Critical Illness Claims Adjudication
Critical Illness claim adjudication is an important part of the risk management process. As such, it is important to recognize the unique skills required to properly adjudicate a Critical Illness claim so that the insurer provides fairly the benefits promised in the contract while protecting the insurer from paying claims for conditions outside of those intended and priced for. For this discussion we’ve worked closely with Patricia Bailer, our Vice President of Claims & Vendor Management, to summarize the important qualifiers for effective Critical Illness claims adjudication.
The claim examiner must first understand the fundamental nature of Critical Illness insurance, which is largely an incidence-based, indemnity product. Contrast this with other life, disability and health insurance products, most of which are tied to an outcome or treatment and may pay on a reimbursement basis. Simply put, Critical Illness pays upon diagnosis of medical events such as Cancer, Heart Attack, Stroke, Kidney Failure, and procedures such as a Major Organ Transplant or coronary bypass surgery. For instance:
- Life Insurance would pay in the event the insured has a heart attack and dies. Disability would pay if the heart attack leads to an inability to work.
- Long Term Care insurance provides benefits if the heart attack results in a functional inability to perform Activities of Daily Living.
- Medical plans or Medicare Supplement plans only pay if the insured has a heart attack and incurs medical expenses.
- Critical Illness insurance pays if the insured has a heart attack meeting the policy definition, regardless of outcome. Period!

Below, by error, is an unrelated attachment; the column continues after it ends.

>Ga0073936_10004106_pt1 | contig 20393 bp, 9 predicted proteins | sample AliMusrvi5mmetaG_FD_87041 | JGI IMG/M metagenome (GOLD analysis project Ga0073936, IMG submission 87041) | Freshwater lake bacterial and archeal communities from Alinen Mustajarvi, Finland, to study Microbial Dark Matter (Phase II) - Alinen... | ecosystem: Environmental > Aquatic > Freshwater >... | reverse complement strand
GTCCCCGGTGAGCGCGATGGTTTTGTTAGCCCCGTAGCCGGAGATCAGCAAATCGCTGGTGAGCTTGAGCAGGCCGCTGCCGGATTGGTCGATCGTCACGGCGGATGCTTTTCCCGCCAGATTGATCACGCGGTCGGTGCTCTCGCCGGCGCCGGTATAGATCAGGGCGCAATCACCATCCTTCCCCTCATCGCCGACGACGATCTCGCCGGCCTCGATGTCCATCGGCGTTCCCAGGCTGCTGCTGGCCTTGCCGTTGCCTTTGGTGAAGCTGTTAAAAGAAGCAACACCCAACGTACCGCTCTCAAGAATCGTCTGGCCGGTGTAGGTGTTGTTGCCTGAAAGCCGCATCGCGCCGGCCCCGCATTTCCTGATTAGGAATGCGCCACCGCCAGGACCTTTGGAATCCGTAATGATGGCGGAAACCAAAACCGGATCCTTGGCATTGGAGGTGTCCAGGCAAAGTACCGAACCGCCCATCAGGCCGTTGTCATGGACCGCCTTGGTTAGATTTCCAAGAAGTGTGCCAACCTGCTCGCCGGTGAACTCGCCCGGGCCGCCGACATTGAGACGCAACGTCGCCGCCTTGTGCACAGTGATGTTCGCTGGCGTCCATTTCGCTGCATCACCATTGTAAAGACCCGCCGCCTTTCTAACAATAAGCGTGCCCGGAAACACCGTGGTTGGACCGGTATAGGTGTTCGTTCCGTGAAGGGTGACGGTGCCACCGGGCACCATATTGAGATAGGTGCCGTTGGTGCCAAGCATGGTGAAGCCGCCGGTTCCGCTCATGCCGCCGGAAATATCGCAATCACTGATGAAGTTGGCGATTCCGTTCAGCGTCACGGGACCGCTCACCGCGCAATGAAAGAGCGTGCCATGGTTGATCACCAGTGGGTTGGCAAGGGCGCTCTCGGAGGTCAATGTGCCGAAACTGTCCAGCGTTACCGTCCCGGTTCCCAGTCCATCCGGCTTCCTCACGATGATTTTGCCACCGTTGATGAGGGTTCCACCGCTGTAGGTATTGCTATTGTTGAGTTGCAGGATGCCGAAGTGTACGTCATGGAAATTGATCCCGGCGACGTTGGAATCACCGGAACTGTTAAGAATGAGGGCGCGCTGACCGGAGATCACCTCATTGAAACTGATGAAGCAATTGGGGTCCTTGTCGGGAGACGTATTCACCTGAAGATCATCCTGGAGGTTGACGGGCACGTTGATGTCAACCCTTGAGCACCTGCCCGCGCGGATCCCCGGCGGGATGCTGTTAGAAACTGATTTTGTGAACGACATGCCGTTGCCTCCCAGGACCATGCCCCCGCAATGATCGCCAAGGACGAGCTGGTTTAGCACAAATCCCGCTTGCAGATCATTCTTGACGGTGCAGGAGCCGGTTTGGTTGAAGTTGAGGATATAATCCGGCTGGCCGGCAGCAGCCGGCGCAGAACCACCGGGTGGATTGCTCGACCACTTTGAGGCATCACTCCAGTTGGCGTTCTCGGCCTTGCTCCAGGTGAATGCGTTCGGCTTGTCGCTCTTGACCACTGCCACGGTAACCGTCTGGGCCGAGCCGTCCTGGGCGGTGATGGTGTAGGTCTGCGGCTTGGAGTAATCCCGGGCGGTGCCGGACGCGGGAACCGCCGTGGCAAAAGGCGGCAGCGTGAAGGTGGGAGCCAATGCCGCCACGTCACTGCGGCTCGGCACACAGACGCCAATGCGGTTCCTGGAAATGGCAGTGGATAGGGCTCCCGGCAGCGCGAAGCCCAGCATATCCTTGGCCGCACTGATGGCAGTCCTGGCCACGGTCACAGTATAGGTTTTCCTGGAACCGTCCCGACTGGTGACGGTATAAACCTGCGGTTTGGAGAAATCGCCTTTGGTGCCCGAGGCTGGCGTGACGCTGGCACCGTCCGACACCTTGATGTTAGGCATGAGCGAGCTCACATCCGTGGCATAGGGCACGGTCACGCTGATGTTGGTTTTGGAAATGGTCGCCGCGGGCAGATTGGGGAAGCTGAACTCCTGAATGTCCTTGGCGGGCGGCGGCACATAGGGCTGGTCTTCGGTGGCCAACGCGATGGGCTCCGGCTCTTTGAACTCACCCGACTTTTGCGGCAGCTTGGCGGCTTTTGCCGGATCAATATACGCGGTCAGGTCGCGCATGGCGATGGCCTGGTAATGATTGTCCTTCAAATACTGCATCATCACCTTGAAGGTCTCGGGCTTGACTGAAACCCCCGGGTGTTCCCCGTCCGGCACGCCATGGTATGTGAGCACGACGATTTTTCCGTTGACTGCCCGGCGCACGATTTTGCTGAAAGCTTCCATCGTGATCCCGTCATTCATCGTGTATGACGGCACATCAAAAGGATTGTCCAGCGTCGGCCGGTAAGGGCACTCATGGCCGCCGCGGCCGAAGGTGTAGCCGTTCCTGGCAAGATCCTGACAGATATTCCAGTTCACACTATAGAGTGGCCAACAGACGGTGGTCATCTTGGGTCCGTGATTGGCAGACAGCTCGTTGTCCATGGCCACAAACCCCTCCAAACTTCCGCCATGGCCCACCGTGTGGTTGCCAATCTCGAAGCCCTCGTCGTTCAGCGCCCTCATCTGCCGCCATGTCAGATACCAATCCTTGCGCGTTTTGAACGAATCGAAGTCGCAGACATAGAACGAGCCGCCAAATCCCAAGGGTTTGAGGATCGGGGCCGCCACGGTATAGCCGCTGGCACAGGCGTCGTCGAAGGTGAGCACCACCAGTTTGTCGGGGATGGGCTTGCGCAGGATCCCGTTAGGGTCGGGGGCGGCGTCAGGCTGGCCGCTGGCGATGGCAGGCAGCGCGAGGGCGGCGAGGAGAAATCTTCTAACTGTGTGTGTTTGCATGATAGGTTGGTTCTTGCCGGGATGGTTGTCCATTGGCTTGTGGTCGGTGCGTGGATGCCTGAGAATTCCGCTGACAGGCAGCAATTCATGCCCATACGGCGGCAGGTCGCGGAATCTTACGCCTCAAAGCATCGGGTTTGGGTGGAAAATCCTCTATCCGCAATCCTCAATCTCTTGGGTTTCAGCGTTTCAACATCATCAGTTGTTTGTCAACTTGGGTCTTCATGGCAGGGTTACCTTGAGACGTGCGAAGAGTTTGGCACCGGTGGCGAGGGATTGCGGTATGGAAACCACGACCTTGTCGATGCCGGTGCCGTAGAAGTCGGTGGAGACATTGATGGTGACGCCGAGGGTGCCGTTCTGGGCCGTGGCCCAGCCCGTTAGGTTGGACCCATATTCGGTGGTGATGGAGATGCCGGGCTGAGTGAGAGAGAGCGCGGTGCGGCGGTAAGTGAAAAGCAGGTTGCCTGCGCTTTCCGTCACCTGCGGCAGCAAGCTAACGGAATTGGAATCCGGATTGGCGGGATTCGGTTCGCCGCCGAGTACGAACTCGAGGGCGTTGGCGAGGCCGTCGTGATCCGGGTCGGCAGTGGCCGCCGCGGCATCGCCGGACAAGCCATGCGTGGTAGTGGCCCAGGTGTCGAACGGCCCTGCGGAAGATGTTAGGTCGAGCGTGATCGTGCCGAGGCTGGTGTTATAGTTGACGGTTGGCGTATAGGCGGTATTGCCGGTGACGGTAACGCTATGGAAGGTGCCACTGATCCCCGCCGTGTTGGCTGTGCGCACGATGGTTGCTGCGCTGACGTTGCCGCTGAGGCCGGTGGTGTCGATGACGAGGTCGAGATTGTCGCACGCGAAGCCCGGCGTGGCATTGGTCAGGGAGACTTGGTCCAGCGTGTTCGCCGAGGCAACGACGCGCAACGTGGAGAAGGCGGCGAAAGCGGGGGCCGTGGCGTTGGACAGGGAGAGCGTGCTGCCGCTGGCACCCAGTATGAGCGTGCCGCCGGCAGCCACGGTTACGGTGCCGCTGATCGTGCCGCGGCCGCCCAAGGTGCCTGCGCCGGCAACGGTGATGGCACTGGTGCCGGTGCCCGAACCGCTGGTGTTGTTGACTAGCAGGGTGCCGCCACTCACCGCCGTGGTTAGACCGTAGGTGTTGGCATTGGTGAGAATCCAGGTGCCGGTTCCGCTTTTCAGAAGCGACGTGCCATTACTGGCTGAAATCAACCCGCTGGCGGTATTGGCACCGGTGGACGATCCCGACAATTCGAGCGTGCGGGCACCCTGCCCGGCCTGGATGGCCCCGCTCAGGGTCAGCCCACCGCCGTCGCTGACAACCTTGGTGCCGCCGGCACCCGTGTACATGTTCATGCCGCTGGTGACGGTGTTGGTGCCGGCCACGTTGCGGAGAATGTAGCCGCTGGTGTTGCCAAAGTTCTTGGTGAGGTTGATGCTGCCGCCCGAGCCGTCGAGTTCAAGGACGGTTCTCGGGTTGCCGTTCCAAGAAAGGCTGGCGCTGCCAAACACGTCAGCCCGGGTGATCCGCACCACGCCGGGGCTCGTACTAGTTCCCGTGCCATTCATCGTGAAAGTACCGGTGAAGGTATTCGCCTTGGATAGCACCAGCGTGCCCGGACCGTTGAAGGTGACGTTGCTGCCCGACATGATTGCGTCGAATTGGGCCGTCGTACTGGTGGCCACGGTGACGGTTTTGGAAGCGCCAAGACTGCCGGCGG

This brings us to the next important aspect of Critical Illness claims adjudication - the skill sets required to properly adjudicate this product. Generally speaking, the benefit eligibility triggers of a Critical Illness policy should be objectively defined with clinical evidence - and well-defined, based on clear medical diagnostic criteria. The claims staff must be able to look beyond the diagnosis appearing in the medical records and verify that all requirements for the diagnosis per the policy definition have been met. As such, the claims staff should have a full understanding of the diagnostic criteria for the particular critical illness, specialized tests used for diagnostic purposes, and relevant medical terminology. Also, the staff must possess a strong knowledge of oncology and the cardiovascular systems since cancer, heart attack, and stroke represent roughly 85% of all claims that will be incurred.
Contrast this to the general loss verification skills required to verify a death, assess the extent and reasonableness of a diagnostic or treatment process for a major medical claim, or the complex judgments that are made in administering highly subjective and often ongoing functionality loss for disability or long term care claims. The skills needed to properly adjudicate Critical Illness claims are quite specialized, and lie somewhere between the two extremes stated above in terms of complexity.
Despite the efforts to clearly define the benefit eligibility triggers, and the relative objectivity of the claims criteria, we still find that 5% – 10% of claims submitted do not fall clearly inside or outside of the contractual definition. In these instances, the input of medical staff well-versed in the Critical Illness product is invaluable.
Last, but certainly not least for the effective CI claim adjudicator, are strong written and verbal communication skills, along with a sense of compassion and empathy for the claimants. The delicate nature of these claims requires a sensitivity for those who are critically or even terminally ill, while continuing to maintain appropriate claims risk management protocols.